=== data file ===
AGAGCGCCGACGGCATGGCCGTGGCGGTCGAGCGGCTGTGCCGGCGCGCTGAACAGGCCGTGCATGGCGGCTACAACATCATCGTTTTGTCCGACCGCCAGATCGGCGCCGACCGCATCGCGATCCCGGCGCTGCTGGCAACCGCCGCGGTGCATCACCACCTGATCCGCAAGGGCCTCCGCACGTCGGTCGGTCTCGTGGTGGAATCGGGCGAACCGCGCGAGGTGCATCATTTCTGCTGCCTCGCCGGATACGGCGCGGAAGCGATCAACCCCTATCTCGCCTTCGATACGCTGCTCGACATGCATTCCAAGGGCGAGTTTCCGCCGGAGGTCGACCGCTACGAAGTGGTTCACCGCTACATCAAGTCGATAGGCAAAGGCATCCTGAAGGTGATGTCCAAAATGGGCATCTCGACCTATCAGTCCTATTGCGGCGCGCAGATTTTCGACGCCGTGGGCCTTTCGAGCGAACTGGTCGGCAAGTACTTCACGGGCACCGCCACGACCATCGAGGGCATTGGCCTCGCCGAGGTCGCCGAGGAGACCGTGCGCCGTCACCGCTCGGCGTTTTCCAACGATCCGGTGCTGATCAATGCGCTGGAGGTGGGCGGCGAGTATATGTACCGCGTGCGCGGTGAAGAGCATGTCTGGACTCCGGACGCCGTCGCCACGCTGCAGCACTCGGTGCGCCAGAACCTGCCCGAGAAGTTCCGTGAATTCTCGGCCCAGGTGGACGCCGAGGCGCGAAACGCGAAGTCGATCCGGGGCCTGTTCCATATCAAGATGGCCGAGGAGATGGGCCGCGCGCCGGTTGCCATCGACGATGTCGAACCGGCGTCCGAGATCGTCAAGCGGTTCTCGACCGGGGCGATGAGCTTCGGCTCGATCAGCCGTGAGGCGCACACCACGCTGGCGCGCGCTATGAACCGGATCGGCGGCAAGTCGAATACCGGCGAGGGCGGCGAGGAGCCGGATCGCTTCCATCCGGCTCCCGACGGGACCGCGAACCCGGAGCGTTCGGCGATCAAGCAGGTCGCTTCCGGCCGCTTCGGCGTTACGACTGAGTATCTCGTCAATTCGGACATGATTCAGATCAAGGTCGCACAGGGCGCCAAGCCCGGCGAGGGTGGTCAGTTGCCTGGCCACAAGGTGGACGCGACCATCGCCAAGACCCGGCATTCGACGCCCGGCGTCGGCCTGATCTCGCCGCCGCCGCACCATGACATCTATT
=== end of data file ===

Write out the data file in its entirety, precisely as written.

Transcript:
AGAGCGCCGACGGCATGGCCGTGGCGGTCGAGCGGCTGTGCCGGCGCGCTGAACAGGCCGTGCATGGCGGCTACAACATCATCGTTTTGTCCGACCGCCAGATCGGCGCCGACCGCATCGCGATCCCGGCGCTGCTGGCAACCGCCGCGGTGCATCACCACCTGATCCGCAAGGGCCTCCGCACGTCGGTCGGTCTCGTGGTGGAATCGGGCGAACCGCGCGAGGTGCATCATTTCTGCTGCCTCGCCGGATACGGCGCGGAAGCGATCAACCCCTATCTCGCCTTCGATACGCTGCTCGACATGCATTCCAAGGGCGAGTTTCCGCCGGAGGTCGACCGCTACGAAGTGGTTCACCGCTACATCAAGTCGATAGGCAAAGGCATCCTGAAGGTGATGTCCAAAATGGGCATCTCGACCTATCAGTCCTATTGCGGCGCGCAGATTTTCGACGCCGTGGGCCTTTCGAGCGAACTGGTCGGCAAGTACTTCACGGGCACCGCCACGACCATCGAGGGCATTGGCCTCGCCGAGGTCGCCGAGGAGACCGTGCGCCGTCACCGCTCGGCGTTTTCCAACGATCCGGTGCTGATCAATGCGCTGGAGGTGGGCGGCGAGTATATGTACCGCGTGCGCGGTGAAGAGCATGTCTGGACTCCGGACGCCGTCGCCACGCTGCAGCACTCGGTGCGCCAGAACCTGCCCGAGAAGTTCCGTGAATTCTCGGCCCAGGTGGACGCCGAGGCGCGAAACGCGAAGTCGATCCGGGGCCTGTTCCATATCAAGATGGCCGAGGAGATGGGCCGCGCGCCGGTTGCCATCGACGATGTCGAACCGGCGTCCGAGATCGTCAAGCGGTTCTCGACCGGGGCGATGAGCTTCGGCTCGATCAGCCGTGAGGCGCACACCACGCTGGCGCGCGCTATGAACCGGATCGGCGGCAAGTCGAATACCGGCGAGGGCGGCGAGGAGCCGGATCGCTTCCATCCGGCTCCCGACGGGACCGCGAACCCGGAGCGTTCGGCGATCAAGCAGGTCGCTTCCGGCCGCTTCGGCGTTACGACTGAGTATCTCGTCAATTCGGACATGATTCAGATCAAGGTCGCACAGGGCGCCAAGCCCGGCGAGGGTGGTCAGTTGCCTGGCCACAAGGTGGACGCGACCATCGCCAAGACCCGGCATTCGACGCCCGGCGTCGGCCTGATCTCGCCGCCGCCGCACCATGACATCTATT